Good People Doing Good Things — Dr. Daniel Ivankovich

Every Wednesday, I go in search of good people who are giving of themselves to others.  They are not hard to find, but so often go unnoticed because they are busy taking care of business and do not have time to toot their own horns as others may do.

It seems that we only hear about the bad things in Chicago:  the crime, drugs, gangs and violence.  But there are some really good people doing their best to help people survive and thrive.  Meet Dr. Daniel Ivankovich.

IvankovichIn 2010 after seeing so many in the Chicago area who were left without the ability to pay for medical care turned away, Dr. Ivankovich decided it was time to do something positive.  He and his wife, Karla, started the nonprofit OnePatient Global Health Initiative, a non-profit “designed to establish sustainable programs of outreach, prevention and patient education at multiple locations throughout the disparate areas of Chicago.”

Today, Ivankovich runs three clinics in Chicago and performs more than 600 surgeries a year. He says more than 100,000 people have benefited from the program.

“I know I can’t fix everybody. My goal is to be the battering ram to help break down the barriers to get these patients the care and the resources they need.”

In an interview last year, Dr. Ivankovich was asked why his mission is to help people without insurance.

Ivankovich-2“Many people who are uninsured or on Medicaid are forced to ignore their health issues. So when they can’t put it off anymore, they use emergency rooms as their primary source of medical treatment and aren’t able to access any follow-up care, which could potentially cause a basic injury to become life-threatening.

Oftentimes when a patient’s finally made it to our clinic, they tell me they’ve been hung up on by 10 or 12 other physician providers because they don’t have insurance. It’s heartbreaking when you hear the struggles that the patients have to go through for the basics.”

Patients are never turned away from the OnePatient clinics for lack of insurance or inability to pay.  But Dr. Ivankovich’s good works don’t stop there.  After the 2010 Haiti earthquake, Ivankovich and his team airlifted thousands of tons of medical supplies to the country’s capital, Port-au-Prince. He collaborated with Team Rubicon1 USA to set up mobile forward-assist surgical teams (F.A.S.T.) to treat hundreds of Haitians with severe injuries. For his work in the aftermath of the Haitian earthquake, Ivankovich was named one of Chicago magazine’s 2010 Chicagoans of the Year, and the National Association of Social Workers Illinois 2010 Public Citizen of the Year.

Haitian earthquake victim

Dr. Ivankovich with victim of earthquake in Haiti, 2010

Now, a few coincidences came into play at this point in my research.  First, among Ivankovich’s several nicknames, he is often called Dr. Dan (the others include Chicago Slim and Reverend Doctor D).  Remember my black history persona from Monday, about another Dr. Dan — Dr. Daniel Hale Williams, who founded Provident Hospital, the first interracial hospital in the nation?  Well, guess where Dr. Dan Ivankovich practiced from 2002 to 2007?  Yep, none other than Provident Hospital!  Not relevant, but I thought it was an interesting coincidence.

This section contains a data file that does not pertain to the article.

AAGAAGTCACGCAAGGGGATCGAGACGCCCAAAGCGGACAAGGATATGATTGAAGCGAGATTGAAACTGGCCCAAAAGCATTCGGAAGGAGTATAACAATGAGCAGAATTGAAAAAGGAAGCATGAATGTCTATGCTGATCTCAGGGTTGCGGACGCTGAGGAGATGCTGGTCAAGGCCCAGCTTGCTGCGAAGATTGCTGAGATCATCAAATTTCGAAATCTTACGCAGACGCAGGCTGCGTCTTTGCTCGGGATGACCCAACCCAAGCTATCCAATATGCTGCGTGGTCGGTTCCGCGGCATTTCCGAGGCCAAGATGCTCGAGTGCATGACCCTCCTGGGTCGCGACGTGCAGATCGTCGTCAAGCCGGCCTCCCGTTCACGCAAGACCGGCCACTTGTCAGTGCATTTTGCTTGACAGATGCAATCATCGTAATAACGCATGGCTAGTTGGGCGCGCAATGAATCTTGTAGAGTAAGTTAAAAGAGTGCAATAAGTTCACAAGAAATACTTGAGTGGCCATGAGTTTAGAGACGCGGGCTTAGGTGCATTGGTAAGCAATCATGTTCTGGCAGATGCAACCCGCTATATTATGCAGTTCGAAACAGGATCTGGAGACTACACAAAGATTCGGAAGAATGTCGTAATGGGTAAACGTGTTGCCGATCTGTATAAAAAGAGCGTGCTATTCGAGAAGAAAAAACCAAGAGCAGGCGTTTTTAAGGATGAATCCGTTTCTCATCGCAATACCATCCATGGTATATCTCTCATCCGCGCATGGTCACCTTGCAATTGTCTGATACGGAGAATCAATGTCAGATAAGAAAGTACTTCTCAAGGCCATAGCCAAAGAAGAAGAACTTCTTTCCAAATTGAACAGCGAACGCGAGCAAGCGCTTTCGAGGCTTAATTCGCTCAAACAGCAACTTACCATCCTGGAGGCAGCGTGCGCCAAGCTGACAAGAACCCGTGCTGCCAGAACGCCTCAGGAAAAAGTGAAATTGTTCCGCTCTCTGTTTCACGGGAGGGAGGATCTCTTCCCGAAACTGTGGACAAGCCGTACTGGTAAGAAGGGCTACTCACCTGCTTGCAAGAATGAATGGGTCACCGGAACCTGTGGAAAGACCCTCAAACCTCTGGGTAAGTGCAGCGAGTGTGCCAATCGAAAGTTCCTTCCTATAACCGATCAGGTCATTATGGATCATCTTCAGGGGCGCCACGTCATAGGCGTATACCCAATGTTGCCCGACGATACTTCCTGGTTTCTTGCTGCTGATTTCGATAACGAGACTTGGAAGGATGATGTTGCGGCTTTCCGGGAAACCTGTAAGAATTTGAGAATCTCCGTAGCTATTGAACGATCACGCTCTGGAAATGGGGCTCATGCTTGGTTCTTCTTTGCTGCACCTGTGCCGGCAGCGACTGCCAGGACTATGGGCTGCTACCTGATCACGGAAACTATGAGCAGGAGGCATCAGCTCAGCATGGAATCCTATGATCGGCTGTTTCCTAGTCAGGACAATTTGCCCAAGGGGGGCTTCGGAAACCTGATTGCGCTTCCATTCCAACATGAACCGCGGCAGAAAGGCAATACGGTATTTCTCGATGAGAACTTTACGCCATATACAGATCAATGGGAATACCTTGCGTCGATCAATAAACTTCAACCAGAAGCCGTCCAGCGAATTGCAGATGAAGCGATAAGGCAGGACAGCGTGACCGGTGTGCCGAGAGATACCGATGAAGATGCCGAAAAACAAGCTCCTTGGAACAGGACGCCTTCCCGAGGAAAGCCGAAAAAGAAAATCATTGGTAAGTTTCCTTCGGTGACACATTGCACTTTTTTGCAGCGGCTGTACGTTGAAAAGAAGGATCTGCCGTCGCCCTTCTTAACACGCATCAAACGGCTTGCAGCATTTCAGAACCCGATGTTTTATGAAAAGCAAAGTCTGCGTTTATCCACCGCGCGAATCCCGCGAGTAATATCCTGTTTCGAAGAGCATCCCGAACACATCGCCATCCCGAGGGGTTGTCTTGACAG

While at Provident Hospital, Dr. Ivankovich was a bit of a rebel, apparently, criticizing the hospital for spending too little on patient care and too much on administrative salaries and non-patient costs.  He and two other like-minded doctors were dismissed in April 2007.

Ivankovich bluesDr. Dan knows how to lighten up and have some fun, too, and he is a founding member of the Chicago Blues All-Stars.  Ivankovich provides vocals and plays electric guitar. He has played alongside many Chicago blues and rock musicians, such as Chuck Berry and Bo Diddley.  Check out the short clip (1:11) … Dr. Dan is the one in the light-coloured shirt and the dark hat.

I frequently criticize the medical industry, for that is what it is becoming, an industry, rather than the humanitarian field I once thought it was.  But medical professionals like Dr. Ivankovich are the exception and deserve to be in the spotlight.  In short, we need a lot more like him.

1 Another coincidence — I wrote about Team Rubicon in a ‘Good People” post last October!

Good People Doing Good Things — Team Rubicon

His name is Jake Wood and his story started with a simple Facebook post: “I’m going to Haiti. Who’s in?” It was January 2010, and the island of Haiti had just suffered a devastating earthquake with a still-disputed death toll of between 100,000 and 315,000.

Jake had only been out of the U.S. Marine Corps for a few months, and was planning to enroll in business school when he began seeing the pictures of the devastation in Haiti and thinking how much it reminded him of similar scenes from Iraq and Afghanistan, where he had served two tours of duty.  He realized that the skills he had acquired in the service, including the ability to adapt to difficult conditions, work with limited resources and maintain security in a dangerous environment, were sorely needed. And that was when he put out the Facebook message.  Wood persuaded his college roommate, a firefighter, to join him. Within minutes of seeing Wood’s Facebook post, another friend and former Marine, William McNulty, signed on. Interest quickly snowballed, and three days later, he and seven others were in the Dominican Republic, heading into neighboring Haiti with medicine and equipment.

Over the next three weeks, more than 60 volunteers — mainly from medical or military backgrounds — followed Wood’s lead and made their way to the stricken country to join his group. They set up triage centers in camps, treating whoever they could, and helped ferry people to hospitals. Wood estimates they helped thousands of Haitians.

They called their group Team Rubicon, in reference to the phrase “crossing the Rubicon,” which means passing a point of no return. Little did they know how prophetic that name would prove to be.  All along, Wood thought of his sojourn to Haiti as a one-time event, still planning at that time to return home and start business school. But, as so often happens, life had other plans for Team Rubicon.